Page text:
Outdoor sports can take a toll on your skin if you don't wear sunscreen.

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Both men and women get acne. And both sexes suffer skin damage and run the risk of skin cancer from sun exposure.

All in all, these types of similarities between men's and women's skin hugely outnumber the differences, says Norman Levine, M.D., a professor and chief of dermatology at the University of Arizona.

"It's usually not 'aha!' — there's a men's problem, and there's a women's problem," he says. Rather it's a person's lifestyle that is most predictive of skin health, according to Levine. An example of a consequential lifestyle factor: Is the person active in outdoor sports? "Especially in the summertime, when men can be outdoors playing golf two or three times a week, six hours a day, that's a huge amount of sun exposure," Levine says.

While many women likewise participate in golf and other outside sports, dermatologists observe that women are more likely than men to take skin-protective steps and to watch out for signs of skin cancer in the making.

Women more often apply sunscreen or a face makeup that contains a sunscreen ingredient, says David Rish, M.D., a Beverly Hills dermatologist and professor of dermatology at the University of California in Los Angeles.

As for men, too often they think, "I wouldn't dare wear sunscreen; I'd be a sissy," Rish quips.

Compounding men's risk for skin cancer is that — as a rule — men don't notice suspicious skin growths as early or don't seek treatment as quickly for a suspicious skin growth.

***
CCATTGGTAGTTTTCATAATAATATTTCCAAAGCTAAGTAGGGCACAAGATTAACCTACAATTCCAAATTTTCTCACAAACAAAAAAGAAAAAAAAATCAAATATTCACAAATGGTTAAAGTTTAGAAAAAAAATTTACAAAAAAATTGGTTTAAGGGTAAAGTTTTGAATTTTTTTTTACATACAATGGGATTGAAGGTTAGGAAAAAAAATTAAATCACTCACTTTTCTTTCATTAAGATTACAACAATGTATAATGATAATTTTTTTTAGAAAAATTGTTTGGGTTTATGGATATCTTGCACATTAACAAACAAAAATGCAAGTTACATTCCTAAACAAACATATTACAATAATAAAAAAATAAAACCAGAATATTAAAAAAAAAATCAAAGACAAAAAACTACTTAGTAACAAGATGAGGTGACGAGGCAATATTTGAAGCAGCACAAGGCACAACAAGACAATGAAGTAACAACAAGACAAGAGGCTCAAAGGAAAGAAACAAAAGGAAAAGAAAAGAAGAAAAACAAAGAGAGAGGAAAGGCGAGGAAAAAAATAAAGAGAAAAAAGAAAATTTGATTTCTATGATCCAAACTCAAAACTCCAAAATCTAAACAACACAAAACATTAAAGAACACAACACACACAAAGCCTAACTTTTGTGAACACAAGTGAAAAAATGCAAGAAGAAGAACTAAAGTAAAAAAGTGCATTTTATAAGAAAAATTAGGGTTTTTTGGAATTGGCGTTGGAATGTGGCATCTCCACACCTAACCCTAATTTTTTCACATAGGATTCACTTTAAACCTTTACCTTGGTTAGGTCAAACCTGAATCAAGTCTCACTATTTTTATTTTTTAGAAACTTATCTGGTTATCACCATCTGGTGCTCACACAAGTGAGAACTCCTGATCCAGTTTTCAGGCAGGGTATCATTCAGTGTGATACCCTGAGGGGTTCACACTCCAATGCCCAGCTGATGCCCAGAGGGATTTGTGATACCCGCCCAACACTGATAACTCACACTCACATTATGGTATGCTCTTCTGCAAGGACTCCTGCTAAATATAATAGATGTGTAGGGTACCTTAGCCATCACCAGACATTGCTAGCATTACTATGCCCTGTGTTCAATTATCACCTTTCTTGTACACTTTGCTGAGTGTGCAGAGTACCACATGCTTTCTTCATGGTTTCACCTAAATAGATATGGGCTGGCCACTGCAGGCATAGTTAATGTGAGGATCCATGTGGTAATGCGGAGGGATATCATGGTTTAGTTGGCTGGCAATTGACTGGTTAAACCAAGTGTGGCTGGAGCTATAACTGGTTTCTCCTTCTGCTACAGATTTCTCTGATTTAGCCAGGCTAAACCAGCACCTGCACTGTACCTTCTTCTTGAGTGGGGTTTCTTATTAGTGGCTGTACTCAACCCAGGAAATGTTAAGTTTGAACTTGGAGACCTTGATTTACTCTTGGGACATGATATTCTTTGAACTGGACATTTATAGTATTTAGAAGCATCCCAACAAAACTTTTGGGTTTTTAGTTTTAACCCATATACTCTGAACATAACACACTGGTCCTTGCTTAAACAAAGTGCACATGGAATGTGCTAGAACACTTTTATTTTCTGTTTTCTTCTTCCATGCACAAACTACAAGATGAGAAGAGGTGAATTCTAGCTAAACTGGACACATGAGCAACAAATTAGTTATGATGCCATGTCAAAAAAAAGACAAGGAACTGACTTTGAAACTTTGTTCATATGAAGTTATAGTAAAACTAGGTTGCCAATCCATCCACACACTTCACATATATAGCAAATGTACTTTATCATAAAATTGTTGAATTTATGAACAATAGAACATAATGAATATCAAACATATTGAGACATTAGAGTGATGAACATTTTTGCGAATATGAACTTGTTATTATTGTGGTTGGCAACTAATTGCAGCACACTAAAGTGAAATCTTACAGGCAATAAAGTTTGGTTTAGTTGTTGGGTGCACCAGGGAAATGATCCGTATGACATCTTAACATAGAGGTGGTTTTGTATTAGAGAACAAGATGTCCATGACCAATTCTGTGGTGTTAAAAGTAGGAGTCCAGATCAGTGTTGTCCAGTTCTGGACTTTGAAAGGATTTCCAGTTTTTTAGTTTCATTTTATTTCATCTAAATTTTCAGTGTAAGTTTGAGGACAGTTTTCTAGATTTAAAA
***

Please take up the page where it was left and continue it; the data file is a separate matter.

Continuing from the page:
"So often we see a man's skin cancer in a more advanced stage," says Levine, who offers men these words to the wise: "You can assume your testosterone won't keep you healthy. You have to pay attention like women do."

Shaving Face

The typical man's daily shaving ritual can cut both ways, Rish says. By removing much of the skin's dead outer layer, shaving can refresh the appearance of a man's skin through an "exfoliating" effect.

But for men with curly hair, shaving can have the bothersome result of leaving behind razor bumps, technically known as pseudofolliculitus barbae, caused by hair that grows back into the skin.

According to Nicholas Perricone, M.D., a dermatology professor at the Yale University School of Medicine, using alpha hydroxy and lipoic acid twice a day can minimize the bumps. Shaving less often or growing a beard are alternatives for dealing with ingrown hairs.

Even in the best of circumstances, a man's daily shave can have an abrasive effect on his skin, but this can be countered easily. A basic skin-care regimen, already familiar to most women, should become as habitual as a daily shave.

At a minimum, any man's daily routine should include regular face cleansing with a gentle soap (or with a non-soap cleanser for very dry skin) and, unless the man's skin is excessively oily, daily application of a basic moisturizer.